October 12, 2019

In its long history, China has deployed substantial naval power, but only episodically. It never faced sustained naval threats, so the country’s maritime frontier was not a perennial strategic concern. But in more modern times, seaborne pressures from the Western powers and Japan became unremitting. Foreign navies even sailed deep into the country’s interior, establishing “treaty ports” hundreds of miles from the coast. This ended with the establishment of the People’s Republic of China in 1949. Still, even though Western naval power was pushed offshore, seaborne forces nearby could attack China with impunity. This rankled, but what to do? In 1965, Marshal Lin Biao (perhaps Chairman Mao’s closest comrade in arms) looked to the earlier defeat of Japan by the once-tiny People’s Liberation Army (PLA) to ask, “How was it possible for a...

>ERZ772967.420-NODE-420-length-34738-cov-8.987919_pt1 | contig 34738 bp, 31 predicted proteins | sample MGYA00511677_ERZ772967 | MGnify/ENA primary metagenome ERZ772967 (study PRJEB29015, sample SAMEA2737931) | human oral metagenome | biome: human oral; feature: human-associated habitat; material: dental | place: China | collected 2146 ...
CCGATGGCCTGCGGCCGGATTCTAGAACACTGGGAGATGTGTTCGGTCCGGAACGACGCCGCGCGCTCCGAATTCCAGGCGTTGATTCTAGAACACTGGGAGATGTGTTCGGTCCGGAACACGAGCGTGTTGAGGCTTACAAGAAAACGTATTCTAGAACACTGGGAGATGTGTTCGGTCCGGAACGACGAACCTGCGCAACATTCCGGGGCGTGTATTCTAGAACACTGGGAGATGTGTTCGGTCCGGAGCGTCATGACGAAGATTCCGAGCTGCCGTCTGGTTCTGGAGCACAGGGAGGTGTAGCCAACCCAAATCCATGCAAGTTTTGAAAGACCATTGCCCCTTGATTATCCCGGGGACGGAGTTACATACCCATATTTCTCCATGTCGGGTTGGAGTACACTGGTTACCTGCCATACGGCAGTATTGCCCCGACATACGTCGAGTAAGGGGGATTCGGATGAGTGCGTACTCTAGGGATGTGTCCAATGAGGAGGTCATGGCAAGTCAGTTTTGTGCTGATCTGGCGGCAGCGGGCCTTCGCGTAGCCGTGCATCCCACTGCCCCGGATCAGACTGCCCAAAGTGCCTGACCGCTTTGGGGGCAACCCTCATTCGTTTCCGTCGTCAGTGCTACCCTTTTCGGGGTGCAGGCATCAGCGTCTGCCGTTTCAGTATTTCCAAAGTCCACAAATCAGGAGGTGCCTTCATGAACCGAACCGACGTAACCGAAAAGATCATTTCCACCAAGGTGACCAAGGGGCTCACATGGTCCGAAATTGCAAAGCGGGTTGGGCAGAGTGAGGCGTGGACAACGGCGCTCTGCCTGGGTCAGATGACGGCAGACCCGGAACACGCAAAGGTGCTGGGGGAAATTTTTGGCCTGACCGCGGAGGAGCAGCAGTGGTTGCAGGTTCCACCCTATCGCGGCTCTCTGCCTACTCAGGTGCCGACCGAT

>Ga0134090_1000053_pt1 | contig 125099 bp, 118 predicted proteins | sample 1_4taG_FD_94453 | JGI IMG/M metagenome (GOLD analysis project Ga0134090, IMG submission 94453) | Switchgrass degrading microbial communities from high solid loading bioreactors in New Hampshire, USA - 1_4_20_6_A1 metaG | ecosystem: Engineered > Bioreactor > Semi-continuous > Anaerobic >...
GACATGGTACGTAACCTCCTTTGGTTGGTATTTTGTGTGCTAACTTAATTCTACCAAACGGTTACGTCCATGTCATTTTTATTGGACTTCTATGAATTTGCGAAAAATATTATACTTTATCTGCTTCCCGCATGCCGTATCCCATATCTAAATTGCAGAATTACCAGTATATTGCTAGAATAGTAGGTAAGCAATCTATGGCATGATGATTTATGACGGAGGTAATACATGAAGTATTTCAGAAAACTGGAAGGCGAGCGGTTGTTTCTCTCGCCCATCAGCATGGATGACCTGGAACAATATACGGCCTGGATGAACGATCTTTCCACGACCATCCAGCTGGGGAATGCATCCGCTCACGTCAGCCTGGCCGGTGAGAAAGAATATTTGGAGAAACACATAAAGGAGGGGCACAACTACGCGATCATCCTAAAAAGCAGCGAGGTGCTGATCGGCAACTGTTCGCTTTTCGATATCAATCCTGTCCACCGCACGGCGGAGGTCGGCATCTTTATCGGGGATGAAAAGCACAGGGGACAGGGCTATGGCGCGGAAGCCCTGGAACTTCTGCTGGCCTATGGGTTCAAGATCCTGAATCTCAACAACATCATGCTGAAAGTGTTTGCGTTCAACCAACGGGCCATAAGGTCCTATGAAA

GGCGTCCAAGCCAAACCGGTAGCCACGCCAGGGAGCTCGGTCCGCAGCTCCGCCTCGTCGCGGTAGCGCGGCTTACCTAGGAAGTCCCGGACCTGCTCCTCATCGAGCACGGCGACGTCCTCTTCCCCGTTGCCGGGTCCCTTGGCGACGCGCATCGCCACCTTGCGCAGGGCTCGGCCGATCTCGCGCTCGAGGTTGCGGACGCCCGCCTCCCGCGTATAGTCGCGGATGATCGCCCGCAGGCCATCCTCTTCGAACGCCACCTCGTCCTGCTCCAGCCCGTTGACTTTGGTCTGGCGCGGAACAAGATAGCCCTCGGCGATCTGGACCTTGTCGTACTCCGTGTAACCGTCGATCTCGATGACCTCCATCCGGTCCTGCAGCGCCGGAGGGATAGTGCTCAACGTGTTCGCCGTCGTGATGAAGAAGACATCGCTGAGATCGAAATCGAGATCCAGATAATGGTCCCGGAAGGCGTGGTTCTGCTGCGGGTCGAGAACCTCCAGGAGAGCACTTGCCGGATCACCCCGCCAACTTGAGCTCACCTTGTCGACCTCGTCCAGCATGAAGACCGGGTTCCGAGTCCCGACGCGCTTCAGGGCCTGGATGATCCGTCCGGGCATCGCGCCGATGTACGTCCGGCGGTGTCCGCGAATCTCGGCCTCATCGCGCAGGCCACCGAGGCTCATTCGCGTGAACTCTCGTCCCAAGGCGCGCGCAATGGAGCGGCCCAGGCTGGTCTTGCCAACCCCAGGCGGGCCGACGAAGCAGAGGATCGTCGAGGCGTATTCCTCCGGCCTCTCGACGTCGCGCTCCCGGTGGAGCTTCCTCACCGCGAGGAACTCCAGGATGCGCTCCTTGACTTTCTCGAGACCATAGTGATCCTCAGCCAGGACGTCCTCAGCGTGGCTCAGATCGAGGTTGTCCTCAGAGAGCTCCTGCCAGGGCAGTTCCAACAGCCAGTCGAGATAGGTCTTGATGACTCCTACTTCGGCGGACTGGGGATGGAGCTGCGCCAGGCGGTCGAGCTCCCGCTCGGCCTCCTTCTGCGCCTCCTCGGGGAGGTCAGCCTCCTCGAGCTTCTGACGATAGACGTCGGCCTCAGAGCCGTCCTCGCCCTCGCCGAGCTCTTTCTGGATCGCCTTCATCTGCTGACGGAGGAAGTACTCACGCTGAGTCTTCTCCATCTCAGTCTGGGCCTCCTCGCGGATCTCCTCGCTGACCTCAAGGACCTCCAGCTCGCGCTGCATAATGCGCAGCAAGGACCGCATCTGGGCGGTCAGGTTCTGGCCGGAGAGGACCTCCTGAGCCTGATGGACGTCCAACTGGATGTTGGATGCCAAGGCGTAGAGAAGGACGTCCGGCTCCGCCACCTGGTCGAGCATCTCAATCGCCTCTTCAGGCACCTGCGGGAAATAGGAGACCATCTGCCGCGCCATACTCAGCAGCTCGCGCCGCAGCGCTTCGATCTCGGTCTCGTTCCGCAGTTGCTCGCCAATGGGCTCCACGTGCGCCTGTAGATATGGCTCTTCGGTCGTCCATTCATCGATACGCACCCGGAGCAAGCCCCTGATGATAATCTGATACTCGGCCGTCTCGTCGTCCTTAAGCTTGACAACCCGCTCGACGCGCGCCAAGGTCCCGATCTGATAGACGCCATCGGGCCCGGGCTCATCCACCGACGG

Naval War College Review Volume 72 Number 4 Autumn 2019 Article 15



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Dr. Andrew S. Erickson is a Professor of Strategy (tenured full professor) in the U.S. Naval War College (NWC)’s China Maritime Studies Institute (CMSI). As a core founding member, he helped to establish CMSI and to stand it up officially in 2006, and has subsequently played an integral role in its development. CMSI has inspired the creation of other research centers, to which he has provided advice and support. Erickson is currently a Visiting Scholar in full-time residence at Harvard University’John King Fairbank Center for Chinese Studies, where he has been an Associate in Research since 2008. Erickson is also a member of the Council on Foreign Relations.